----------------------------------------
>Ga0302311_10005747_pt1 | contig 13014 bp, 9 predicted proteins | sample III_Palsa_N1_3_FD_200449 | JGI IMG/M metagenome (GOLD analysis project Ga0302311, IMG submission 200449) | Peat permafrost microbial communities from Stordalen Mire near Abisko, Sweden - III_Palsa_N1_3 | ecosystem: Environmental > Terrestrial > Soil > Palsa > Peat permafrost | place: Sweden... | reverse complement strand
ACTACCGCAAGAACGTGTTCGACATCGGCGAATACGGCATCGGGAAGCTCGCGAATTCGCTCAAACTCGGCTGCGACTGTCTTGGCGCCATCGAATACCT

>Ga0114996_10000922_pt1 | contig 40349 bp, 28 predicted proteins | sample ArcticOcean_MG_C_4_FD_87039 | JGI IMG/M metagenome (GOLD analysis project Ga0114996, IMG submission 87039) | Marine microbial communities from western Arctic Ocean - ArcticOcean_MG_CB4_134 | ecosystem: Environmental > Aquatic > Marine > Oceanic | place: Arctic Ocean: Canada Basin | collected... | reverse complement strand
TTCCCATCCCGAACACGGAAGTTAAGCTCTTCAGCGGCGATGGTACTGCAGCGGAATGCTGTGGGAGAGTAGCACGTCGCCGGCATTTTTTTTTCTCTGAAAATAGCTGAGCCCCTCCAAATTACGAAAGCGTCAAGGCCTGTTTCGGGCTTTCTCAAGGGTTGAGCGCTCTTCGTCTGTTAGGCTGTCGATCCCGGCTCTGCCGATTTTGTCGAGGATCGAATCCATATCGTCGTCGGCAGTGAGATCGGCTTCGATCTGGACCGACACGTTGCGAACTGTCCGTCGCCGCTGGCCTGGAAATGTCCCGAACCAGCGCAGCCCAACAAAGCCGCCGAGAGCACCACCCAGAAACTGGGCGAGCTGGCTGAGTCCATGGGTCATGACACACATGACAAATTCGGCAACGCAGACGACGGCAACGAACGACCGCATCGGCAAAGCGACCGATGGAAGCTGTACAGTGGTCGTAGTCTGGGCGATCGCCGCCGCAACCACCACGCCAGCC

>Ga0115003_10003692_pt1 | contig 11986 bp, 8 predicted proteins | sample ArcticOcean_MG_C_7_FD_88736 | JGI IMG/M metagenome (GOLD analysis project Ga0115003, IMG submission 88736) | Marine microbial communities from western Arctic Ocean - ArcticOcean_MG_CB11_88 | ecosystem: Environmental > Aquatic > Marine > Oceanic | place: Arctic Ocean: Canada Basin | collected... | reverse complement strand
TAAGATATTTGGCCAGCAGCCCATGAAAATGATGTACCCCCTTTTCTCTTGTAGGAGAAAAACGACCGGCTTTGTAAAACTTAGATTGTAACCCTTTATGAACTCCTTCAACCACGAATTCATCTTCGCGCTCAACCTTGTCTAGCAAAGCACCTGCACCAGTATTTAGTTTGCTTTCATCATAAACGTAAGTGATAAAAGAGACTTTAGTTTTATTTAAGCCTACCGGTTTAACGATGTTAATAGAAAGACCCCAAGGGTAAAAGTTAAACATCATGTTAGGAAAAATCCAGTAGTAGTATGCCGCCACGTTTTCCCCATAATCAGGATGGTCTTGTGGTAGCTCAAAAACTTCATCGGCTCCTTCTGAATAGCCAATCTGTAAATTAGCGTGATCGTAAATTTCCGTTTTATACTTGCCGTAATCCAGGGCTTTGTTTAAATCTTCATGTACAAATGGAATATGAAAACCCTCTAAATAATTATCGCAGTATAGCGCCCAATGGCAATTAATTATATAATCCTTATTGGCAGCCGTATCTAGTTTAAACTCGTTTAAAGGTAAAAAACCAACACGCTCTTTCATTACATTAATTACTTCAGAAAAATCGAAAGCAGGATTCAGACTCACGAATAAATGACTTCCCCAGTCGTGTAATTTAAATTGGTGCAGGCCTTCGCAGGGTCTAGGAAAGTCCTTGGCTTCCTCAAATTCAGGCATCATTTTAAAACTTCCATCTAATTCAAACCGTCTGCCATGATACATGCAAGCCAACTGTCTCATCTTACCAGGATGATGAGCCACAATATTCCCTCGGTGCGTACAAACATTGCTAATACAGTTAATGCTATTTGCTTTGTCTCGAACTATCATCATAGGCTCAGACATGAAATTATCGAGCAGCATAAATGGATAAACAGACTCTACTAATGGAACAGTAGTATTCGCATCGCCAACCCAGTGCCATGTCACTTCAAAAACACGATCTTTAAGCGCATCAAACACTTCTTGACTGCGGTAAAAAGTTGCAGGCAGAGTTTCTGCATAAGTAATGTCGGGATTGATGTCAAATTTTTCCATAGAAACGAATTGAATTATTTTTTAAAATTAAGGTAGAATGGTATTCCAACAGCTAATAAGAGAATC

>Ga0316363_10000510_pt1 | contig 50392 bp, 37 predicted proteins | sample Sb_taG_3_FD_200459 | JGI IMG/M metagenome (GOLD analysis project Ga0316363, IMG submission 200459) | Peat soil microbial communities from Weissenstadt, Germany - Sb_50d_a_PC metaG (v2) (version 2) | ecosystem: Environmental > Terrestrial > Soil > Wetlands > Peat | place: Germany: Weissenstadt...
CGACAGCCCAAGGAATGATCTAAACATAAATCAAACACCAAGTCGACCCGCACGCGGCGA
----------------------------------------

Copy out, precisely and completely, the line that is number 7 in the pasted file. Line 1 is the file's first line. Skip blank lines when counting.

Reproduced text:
>Ga0316363_10000510_pt1 | contig 50392 bp, 37 predicted proteins | sample Sb_taG_3_FD_200459 | JGI IMG/M metagenome (GOLD analysis project Ga0316363, IMG submission 200459) | Peat soil microbial communities from Weissenstadt, Germany - Sb_50d_a_PC metaG (v2) (version 2) | ecosystem: Environmental > Terrestrial > Soil > Wetlands > Peat | place: Germany: Weissenstadt...